Almost all companies, even legitimate ones, will try to pass their bad bills on to you thinking you won’t notice. I was buying a boat ticket from Mandalay to Bagan and when they gave me my change, one of the 20’s had a crease in it, so I refused to take it. The lady smiled because she knew exactly what she was doing in trying to pass the bad bill to me. She proceeded to give me another $20 dollar bill. I smiled and left. From that point on, I learned to check my money when I get change as this happened to me a couple times.
It was actually pretty hard to remember not to fold my bills. I wanted to give my guide that I had hired from the street $20 dollars. I had folded it up so that nobody would see me handing it to him. When I put it in his hands, I thought, “Oh shit…I just folded the bill, so now he can’t use it.” I ended up giving him another bill, but this time I couldn’t do it very secretly because I had to hand it to him unfolded.
At the end of my trip, I headed to the airport. I managed to scrape by with enough money on my trip, but just barely. By the time I got to the airport, Air Asia had closed down their check-in window. I arrived 55 minutes before my flight and when I asked the attendant why I couldn’t board, she said that I needed to check in at least one hour before my flight and that I would have to buy a new ticket. I thought to myself, “Well I don’t have enough money for another night at a hotel. I can’t pull money from the ATM. I have to pay whatever cost to fly out today.” I reluctantly bought another ticket with Air Asia as they were the cheapest and it was 7 hours until the next flight to Bangkok. I went across the street to a very large and busy outdoor restaurant. I ordered some food, but I’m not sure why I did this since I only had three 20 dollar bills of which two I knew could not be used. I thought maybe I’d be able to get away with using the other 20 because it had only a small crease.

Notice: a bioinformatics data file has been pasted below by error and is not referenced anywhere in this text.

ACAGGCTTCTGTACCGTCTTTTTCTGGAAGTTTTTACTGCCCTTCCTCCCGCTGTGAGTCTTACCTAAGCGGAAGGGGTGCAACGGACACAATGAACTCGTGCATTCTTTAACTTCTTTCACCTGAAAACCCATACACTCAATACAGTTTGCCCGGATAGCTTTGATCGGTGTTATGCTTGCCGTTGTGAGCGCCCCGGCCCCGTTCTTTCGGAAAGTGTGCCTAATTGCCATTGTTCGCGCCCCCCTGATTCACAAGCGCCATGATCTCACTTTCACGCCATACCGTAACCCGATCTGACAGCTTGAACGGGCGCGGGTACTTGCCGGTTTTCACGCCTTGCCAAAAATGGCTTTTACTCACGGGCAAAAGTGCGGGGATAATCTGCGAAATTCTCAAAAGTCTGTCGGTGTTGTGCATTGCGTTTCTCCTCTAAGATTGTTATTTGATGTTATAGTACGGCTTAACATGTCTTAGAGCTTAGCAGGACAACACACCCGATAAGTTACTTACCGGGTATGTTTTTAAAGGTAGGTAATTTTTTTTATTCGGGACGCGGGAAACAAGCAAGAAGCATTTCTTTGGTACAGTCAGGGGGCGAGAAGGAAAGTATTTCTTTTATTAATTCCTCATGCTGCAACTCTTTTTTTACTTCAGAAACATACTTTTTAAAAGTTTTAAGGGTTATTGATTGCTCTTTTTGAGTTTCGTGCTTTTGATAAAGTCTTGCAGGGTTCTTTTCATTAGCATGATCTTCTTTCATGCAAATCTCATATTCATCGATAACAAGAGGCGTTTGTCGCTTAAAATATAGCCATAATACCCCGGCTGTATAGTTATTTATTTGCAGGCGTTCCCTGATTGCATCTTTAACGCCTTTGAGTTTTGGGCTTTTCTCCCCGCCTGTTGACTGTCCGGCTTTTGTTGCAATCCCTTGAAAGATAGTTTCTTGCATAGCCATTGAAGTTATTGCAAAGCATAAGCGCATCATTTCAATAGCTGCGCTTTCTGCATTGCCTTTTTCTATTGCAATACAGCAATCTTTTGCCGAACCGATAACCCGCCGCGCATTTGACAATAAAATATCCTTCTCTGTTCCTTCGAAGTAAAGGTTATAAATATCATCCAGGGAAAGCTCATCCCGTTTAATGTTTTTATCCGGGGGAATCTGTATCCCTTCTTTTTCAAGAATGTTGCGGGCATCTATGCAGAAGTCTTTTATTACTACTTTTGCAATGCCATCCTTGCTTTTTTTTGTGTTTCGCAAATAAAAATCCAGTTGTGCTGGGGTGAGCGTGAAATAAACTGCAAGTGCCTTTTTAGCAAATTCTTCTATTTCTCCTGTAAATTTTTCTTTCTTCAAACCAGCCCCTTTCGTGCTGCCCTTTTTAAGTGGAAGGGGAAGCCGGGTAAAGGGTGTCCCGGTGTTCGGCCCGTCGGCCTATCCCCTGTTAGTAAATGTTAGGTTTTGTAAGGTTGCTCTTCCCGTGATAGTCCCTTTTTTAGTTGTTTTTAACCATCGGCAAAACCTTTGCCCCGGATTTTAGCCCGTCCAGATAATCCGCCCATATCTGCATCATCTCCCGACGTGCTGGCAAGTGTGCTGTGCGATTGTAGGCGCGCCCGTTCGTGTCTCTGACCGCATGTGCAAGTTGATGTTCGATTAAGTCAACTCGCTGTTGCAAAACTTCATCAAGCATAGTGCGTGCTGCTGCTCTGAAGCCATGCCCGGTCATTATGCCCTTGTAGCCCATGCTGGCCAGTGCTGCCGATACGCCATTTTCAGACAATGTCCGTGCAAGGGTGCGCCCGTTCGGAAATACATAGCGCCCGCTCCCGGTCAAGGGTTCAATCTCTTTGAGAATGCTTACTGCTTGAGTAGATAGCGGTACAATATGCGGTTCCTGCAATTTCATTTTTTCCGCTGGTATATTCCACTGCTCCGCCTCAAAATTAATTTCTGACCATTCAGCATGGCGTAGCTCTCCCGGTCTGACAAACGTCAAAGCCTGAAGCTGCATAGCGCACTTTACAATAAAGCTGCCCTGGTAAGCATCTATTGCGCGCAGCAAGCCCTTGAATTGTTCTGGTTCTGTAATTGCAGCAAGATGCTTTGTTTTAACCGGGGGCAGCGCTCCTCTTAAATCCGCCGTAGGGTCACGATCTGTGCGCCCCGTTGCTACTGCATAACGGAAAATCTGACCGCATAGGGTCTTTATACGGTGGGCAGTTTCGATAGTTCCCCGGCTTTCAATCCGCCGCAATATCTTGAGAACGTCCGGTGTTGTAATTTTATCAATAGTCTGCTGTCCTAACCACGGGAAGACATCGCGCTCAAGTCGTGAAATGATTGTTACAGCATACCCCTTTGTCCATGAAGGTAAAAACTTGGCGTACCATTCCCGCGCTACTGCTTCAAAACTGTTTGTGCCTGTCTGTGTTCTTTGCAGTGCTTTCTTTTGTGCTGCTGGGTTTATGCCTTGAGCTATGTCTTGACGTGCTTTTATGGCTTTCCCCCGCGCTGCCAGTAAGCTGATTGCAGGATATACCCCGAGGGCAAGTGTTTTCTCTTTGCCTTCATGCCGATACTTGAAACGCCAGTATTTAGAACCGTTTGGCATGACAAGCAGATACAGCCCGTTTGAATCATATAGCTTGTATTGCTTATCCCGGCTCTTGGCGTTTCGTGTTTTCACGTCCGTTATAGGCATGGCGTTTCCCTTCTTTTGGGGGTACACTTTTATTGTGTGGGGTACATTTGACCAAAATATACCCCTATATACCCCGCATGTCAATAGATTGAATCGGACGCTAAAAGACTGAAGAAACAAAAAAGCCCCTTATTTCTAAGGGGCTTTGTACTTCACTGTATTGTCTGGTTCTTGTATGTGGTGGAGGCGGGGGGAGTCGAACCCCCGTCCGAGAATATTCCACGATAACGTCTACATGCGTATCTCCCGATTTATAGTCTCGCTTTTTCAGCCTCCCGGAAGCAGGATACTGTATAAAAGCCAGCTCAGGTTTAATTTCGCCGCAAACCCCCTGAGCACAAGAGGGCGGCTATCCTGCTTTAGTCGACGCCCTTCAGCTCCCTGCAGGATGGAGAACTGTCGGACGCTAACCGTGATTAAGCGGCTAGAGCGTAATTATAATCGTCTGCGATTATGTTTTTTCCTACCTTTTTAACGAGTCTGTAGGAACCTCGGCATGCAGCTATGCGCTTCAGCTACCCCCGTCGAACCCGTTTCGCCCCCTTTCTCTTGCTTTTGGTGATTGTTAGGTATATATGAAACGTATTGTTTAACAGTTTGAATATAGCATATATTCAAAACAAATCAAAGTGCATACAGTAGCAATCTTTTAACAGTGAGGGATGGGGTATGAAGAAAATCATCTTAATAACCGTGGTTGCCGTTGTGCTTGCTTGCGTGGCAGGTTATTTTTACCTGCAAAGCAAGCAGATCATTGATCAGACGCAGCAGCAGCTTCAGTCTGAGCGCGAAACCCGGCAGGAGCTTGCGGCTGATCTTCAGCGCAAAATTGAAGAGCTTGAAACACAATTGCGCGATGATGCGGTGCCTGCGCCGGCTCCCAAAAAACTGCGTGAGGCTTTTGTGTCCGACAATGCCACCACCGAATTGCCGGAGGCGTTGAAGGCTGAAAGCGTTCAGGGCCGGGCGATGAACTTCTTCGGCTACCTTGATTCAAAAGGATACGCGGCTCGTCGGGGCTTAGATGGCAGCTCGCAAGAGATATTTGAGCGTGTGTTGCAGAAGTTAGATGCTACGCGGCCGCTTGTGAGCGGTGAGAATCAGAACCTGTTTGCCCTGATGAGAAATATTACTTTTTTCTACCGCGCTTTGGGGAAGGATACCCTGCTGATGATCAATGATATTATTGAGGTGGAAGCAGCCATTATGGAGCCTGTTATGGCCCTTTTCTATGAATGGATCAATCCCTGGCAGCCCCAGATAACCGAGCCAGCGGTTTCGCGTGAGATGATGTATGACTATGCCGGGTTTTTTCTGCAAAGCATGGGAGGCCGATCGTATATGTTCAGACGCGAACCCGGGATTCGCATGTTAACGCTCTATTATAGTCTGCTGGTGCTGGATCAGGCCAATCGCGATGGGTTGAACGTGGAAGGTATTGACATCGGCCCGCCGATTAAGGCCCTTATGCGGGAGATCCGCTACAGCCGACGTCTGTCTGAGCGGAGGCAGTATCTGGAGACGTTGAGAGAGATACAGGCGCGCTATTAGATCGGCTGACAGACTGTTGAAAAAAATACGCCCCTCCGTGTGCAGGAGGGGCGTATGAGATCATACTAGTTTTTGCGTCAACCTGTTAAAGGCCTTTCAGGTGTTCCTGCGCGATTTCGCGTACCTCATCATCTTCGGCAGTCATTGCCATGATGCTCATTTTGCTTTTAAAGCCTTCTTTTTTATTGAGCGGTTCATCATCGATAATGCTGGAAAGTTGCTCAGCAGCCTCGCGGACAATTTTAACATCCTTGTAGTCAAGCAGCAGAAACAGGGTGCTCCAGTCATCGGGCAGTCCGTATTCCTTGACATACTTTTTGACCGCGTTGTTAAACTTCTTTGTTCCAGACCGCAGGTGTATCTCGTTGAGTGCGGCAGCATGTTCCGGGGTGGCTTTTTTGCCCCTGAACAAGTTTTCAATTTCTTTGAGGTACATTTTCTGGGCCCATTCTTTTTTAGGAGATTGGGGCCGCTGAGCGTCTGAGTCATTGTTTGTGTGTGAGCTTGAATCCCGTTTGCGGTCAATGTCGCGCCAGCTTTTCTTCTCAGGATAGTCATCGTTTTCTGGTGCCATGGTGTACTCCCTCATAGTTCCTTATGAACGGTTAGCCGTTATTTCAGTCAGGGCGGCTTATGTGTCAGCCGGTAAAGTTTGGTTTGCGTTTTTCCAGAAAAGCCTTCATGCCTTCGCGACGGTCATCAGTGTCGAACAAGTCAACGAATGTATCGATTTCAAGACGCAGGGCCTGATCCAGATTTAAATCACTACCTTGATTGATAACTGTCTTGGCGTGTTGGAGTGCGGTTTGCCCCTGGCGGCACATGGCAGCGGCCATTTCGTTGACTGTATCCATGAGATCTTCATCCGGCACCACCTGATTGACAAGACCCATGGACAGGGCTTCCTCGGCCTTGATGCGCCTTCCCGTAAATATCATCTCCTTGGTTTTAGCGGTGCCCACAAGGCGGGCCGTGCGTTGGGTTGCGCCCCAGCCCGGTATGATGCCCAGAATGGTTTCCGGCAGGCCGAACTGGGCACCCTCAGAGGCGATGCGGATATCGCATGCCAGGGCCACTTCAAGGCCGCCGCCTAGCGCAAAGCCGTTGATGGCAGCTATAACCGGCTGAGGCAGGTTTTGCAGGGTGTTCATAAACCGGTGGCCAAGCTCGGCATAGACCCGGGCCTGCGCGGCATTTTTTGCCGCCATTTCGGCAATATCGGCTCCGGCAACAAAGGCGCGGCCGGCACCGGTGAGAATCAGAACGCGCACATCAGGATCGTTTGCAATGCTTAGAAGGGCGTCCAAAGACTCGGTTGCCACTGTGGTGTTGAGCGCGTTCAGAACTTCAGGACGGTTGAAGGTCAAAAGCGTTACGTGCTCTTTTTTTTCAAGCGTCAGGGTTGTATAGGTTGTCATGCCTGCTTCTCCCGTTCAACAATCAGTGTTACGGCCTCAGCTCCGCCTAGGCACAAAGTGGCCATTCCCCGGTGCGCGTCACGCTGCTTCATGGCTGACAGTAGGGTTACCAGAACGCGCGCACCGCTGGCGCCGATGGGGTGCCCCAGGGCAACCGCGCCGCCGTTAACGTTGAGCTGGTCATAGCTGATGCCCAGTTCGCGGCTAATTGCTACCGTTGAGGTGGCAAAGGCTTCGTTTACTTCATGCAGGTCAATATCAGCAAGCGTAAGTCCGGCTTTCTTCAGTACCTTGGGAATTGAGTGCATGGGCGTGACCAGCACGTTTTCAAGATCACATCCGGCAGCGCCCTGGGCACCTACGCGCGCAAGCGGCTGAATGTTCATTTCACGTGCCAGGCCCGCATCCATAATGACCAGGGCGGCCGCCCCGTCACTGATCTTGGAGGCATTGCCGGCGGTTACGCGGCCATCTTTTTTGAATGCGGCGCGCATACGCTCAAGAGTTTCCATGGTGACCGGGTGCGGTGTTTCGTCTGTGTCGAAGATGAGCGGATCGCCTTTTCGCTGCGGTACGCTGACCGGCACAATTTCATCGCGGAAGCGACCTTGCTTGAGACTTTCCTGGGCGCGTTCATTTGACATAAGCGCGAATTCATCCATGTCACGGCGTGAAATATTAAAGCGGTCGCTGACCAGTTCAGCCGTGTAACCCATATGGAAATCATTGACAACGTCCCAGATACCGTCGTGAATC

I was kind of an idiot and when I changed back my Burmese money to US Dollars I said it was fine for them to give me the crappy bills. I thought since I was leaving the country I would be able to use bills of any condition outside of Myanmar, I was doing them a favor of some sort, but that turned out to be a really bad idea! Well…At the restaurant, I started to get really nervous. “What if they don’t take my $20 dollar bill? I have no other money!” I thought. I put the $20 dollar bill in between the pages of a book I had trying to flatten it. And it worked…sort of. The bill was straight, but you could see that it had been creased at some point. I decided that the best way to get rid of this bill would just be to order close to $20 dollars worth of stuff and when my bill came, put the $20 on the table and get the hell out before they could stop me. So I ordered lots of beer, an internet card, food, and when my check came, I took the $20 that was under my book and put it on the table and booked it out of there. I actually had all of my luggage with me, so my exit was not super fast like I had hoped. I quickly left and ran across the freeway to the airport, I was free! They didn’t say anything and at that point, they couldn’t catch me.
The lesson of this story is not to underestimate how ‘new’ your money needs to be in Myanmar. Any defect will make that money void and useless. When you go to Myanmar, bring new (2006 or later) US dollar bills in pristine condition. No creases, no marks…nothing. Do not put it in a wallet that folds and be aware that only some ATMs will work (2016 updated). I actually got a letter from my bank about two months later saying that I had tried to do monetary transactions within a US-sanctioned country and that this was not allowed. I had to sign an agreement and send it back to my bank promising not to do any business transactions with Myanmar, as it is against the law (in 2012). I am not sure if other countries can pull from the ATMs, but in 2012 I was not able to pull money out as an American. I’m not sure if much has changed, but I heard ATM’s are more widely available now in 2016 and the government is pushing people to use the local Kyat.